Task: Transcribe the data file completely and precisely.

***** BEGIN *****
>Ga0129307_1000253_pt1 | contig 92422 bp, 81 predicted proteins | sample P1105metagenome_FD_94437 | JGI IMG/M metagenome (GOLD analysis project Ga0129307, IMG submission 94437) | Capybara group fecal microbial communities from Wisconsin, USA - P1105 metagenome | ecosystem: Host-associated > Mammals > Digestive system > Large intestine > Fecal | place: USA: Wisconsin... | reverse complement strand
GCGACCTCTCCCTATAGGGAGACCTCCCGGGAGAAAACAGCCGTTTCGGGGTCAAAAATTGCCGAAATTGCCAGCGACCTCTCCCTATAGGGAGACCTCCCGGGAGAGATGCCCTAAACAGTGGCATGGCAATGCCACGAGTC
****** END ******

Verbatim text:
>Ga0129307_1000253_pt1 | contig 92422 bp, 81 predicted proteins | sample P1105metagenome_FD_94437 | JGI IMG/M metagenome (GOLD analysis project Ga0129307, IMG submission 94437) | Capybara group fecal microbial communities from Wisconsin, USA - P1105 metagenome | ecosystem: Host-associated > Mammals > Digestive system > Large intestine > Fecal | place: USA: Wisconsin... | reverse complement strand
GCGACCTCTCCCTATAGGGAGACCTCCCGGGAGAAAACAGCCGTTTCGGGGTCAAAAATTGCCGAAATTGCCAGCGACCTCTCCCTATAGGGAGACCTCCCGGGAGAGATGCCCTAAACAGTGGCATGGCAATGCCACGAGTC